New Delhi | For the third time in a row, the CBI has filed closure report in a case against senior Congress leader Jagdish Tytler in connection with 1984 anti-Sikh riots in a Delhi court, which issued notice to the victim today. The filing of the closure report by the investigating agency was protested by the victim’s counsel, who asked why was this done secretly.
CBI said it has conducted further probe in the case, as directed by a sessions court, and filed a closure report in the matter. In April 2013, CBI was directed by a sessions court to further investigate the case as it set aside its earlier closure report. Tytler had earlier got clean-chit twice from the CBI which had closed the case. The latest closure report was filed before Chief Metropolitan Magistrate who marked it to Additional Chief Metropolitan Magistrate (ACMM) Saurabh Pratap Singh Laler.
ACMM Laler issued notice for March 27 to the victim and complainant, Lakhvinder Kaur, whose husband Badal Singh was killed during the 1984 riots. The court said perusal of record revealed that the cancellation report was also filed earlier as regards accused Jagdish Tytler. Accordingly, court notice be issued to Lakhvinder Kaur regarding present closure report in view of judgment of the Supreme Court…. for March 27, the ACMM said.
Senior advocate H S Phoolka, representing the riot victims, expressed displeasure over the CBI’s move of filing the closure report. Why is it being done so secretly? Even the complainant has not been informed about it. It has been filed secretly. This shows an attempt has been made to get the closure report accepted by the court in hush-hush manner, Phoolka said.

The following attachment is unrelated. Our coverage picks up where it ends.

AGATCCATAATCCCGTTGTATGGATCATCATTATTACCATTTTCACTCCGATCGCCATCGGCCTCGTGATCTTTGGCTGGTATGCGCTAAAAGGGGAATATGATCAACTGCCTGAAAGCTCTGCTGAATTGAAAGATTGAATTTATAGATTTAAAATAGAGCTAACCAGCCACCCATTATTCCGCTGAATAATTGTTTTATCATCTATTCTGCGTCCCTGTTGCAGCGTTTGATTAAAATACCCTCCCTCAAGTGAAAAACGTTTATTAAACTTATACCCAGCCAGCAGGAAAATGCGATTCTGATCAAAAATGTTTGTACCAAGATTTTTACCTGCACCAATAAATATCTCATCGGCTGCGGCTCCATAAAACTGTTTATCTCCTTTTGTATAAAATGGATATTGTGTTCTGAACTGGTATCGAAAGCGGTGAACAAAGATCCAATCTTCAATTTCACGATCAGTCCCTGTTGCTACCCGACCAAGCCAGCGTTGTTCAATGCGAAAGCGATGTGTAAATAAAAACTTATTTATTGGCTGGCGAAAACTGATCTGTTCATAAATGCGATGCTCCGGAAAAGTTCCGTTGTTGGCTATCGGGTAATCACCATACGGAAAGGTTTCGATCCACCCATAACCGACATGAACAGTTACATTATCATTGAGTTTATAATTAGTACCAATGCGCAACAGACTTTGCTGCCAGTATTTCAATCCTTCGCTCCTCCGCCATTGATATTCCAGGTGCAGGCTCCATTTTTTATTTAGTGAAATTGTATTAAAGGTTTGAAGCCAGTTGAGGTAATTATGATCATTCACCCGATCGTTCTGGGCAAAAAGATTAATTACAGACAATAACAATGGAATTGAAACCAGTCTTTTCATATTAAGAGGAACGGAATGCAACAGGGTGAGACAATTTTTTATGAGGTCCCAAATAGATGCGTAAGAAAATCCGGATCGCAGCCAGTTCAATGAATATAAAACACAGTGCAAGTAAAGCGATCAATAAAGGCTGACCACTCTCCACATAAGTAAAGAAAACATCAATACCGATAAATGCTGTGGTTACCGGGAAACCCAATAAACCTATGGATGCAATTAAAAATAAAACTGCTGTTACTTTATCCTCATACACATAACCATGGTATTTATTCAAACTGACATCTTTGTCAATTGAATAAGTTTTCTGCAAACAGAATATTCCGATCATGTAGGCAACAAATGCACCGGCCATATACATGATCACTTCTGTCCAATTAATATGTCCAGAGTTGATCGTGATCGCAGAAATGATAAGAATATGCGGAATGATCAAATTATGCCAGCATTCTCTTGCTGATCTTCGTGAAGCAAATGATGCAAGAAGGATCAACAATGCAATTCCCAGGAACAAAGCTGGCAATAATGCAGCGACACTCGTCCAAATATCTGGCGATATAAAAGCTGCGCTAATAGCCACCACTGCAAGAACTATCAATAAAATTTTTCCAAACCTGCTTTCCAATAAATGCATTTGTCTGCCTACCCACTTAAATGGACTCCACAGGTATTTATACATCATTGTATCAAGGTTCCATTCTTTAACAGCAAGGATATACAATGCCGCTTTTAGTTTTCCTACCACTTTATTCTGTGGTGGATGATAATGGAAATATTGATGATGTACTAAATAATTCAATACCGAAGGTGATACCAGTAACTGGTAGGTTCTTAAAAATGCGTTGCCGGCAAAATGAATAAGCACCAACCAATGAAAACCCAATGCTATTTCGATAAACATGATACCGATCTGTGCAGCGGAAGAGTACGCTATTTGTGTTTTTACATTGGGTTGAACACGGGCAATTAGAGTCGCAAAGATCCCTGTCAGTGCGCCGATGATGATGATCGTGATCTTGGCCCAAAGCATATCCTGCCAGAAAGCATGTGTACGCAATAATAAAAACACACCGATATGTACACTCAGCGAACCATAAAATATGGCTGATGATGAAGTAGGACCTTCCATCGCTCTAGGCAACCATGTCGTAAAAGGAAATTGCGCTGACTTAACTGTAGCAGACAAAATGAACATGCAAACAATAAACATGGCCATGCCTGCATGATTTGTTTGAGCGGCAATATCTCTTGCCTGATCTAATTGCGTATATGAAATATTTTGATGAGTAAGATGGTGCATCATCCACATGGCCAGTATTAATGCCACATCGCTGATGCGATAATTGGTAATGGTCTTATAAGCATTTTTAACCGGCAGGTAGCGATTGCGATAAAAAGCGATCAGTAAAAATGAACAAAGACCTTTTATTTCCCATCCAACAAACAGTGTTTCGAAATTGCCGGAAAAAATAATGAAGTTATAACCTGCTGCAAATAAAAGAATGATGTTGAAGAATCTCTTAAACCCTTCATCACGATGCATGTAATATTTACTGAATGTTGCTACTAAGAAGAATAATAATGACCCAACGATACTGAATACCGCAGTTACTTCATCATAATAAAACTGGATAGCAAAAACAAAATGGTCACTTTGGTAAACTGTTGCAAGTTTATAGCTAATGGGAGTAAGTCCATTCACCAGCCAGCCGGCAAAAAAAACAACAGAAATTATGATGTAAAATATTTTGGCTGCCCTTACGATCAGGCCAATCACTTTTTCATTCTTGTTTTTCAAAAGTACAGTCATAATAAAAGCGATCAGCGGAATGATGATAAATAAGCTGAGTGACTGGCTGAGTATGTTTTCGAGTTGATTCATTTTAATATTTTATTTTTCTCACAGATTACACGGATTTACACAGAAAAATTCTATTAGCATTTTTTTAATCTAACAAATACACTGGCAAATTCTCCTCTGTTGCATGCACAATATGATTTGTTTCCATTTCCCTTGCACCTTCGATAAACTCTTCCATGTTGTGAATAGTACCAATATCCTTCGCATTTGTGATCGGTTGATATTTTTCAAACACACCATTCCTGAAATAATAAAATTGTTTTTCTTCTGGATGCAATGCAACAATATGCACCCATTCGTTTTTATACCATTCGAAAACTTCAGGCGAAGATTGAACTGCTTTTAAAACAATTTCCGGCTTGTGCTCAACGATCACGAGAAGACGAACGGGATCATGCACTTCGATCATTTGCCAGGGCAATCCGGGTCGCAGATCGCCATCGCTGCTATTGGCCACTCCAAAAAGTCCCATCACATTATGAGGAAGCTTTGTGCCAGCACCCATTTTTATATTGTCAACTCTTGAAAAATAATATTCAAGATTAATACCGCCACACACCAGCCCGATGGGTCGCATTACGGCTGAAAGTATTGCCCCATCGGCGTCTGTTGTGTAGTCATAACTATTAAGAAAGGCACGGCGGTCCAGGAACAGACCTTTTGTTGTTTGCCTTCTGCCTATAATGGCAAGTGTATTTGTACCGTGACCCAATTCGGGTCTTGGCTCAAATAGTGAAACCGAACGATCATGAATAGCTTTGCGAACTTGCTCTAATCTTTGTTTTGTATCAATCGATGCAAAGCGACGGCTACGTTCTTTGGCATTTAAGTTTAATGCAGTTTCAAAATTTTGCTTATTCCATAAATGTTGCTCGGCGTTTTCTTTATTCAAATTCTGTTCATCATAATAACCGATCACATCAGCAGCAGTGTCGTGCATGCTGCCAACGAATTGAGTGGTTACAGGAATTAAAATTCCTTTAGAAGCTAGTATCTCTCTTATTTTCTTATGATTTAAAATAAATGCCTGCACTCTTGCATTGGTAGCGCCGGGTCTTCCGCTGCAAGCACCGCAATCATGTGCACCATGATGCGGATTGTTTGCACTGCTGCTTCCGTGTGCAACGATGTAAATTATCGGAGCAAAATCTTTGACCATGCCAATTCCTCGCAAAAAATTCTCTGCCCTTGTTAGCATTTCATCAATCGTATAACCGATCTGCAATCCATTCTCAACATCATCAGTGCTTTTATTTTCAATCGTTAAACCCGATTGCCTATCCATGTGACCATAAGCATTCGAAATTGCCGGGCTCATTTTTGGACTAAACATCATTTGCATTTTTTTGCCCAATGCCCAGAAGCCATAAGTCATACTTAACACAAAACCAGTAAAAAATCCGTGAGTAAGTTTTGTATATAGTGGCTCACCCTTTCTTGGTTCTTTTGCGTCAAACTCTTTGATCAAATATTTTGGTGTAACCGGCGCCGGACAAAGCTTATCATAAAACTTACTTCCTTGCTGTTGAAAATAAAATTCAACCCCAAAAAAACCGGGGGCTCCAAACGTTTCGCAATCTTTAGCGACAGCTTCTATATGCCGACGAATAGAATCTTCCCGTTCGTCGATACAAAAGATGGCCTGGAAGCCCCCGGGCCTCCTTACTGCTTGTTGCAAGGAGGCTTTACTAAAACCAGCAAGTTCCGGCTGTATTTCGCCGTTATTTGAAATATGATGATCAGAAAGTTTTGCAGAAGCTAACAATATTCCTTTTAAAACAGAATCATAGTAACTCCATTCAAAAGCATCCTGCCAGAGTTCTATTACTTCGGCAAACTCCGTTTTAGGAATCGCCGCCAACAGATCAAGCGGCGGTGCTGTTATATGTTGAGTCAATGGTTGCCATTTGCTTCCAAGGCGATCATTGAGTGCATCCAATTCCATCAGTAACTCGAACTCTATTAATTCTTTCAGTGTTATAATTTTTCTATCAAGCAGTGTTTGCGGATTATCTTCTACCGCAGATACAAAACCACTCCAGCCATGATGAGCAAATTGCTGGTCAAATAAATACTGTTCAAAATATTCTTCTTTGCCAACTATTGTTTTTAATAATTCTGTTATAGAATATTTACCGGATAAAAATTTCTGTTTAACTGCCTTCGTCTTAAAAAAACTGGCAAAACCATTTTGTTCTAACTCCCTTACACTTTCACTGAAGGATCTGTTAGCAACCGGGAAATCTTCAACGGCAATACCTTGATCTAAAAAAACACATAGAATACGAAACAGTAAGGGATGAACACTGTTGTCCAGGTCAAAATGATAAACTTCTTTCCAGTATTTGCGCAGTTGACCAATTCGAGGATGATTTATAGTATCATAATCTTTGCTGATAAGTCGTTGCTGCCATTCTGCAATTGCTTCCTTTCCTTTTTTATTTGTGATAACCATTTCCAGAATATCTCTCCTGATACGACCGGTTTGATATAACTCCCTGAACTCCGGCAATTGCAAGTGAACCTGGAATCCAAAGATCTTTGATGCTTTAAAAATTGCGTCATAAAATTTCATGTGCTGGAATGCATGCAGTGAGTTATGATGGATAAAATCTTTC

He said the closure report was filed on December 24, 2014 and he had come to know about it today itself and that too, unofficially through another lawyer, while the victim has not been informed till now. The sessions court on April 10, 2013 had set aside CBI’s closure report giving clean chit to Tytler and ordered reopening of investigation into the killing of three persons. CBI had earlier opposed the plea for further probe as the court found fault with the investigation by the agency which had not examined the available witnesses.
Court had directed CBI to also record the statements of witnesses, about whom it had come to know during the probe and who had claimed to be eye witnesses to the incident. The court had said that CBI had an obligation to record the statements of three US-based persons, whose names were taken by an eye witness who had claimed that they too were present at the site.
The court’s 2013 order had come on a plea by the riot victims against the CBI giving a clean chit to Tytler and filing a closure report. The victims had sought the court’s direction to the CBI to further probe the case to ascertain Tytler’s alleged role in the riots. The CBI had, however, sought dismissal of the victim’s plea saying the probe has made it clear that Tytler was not present on November 1, 1984 at Gurudwara Pulbangash in North Delhi where three people were killed during the riots and was rather at Teen Murti Bhawan, where Indira Gandhi’s body was lying in state.
Tytler’s alleged role in the case relating to the killing of three persons — Badal Singh, Thakur Singh and Gurcharan Singh — near Gurudwara Pulbangash was re-investigated by the CBI after a court had in December 2007 refused to accept its closure report. Another accused Suresh Kumar Paniwala, who faced trial for the offences of murder and inciting the mob during the riots, was acquitted by a Delhi court in 2014. CBI had again given a clean chit to Tytler on April 2, 2009 claiming lack of evidence against him in the case pertaining to the murder of three persons on November 1, 1984, in the aftermath of the assassination of Indira Gandhi.
However, on April 27, 2010, a magistrate had accepted CBI’s closure report in the case against Tytler, saying there was no evidence to put him on trial. The court had allowed CBI’s closure report saying Tytler was present at Teen Murti Bhawan and was not at the spot of crime and the agency’s contentions were justified by material, including visual tapes and versions of independent witnesses. Some of the witnesses had alleged that during the riots, Tytler was instigating the mob to kill Sikhs, a charge strongly refuted by him.
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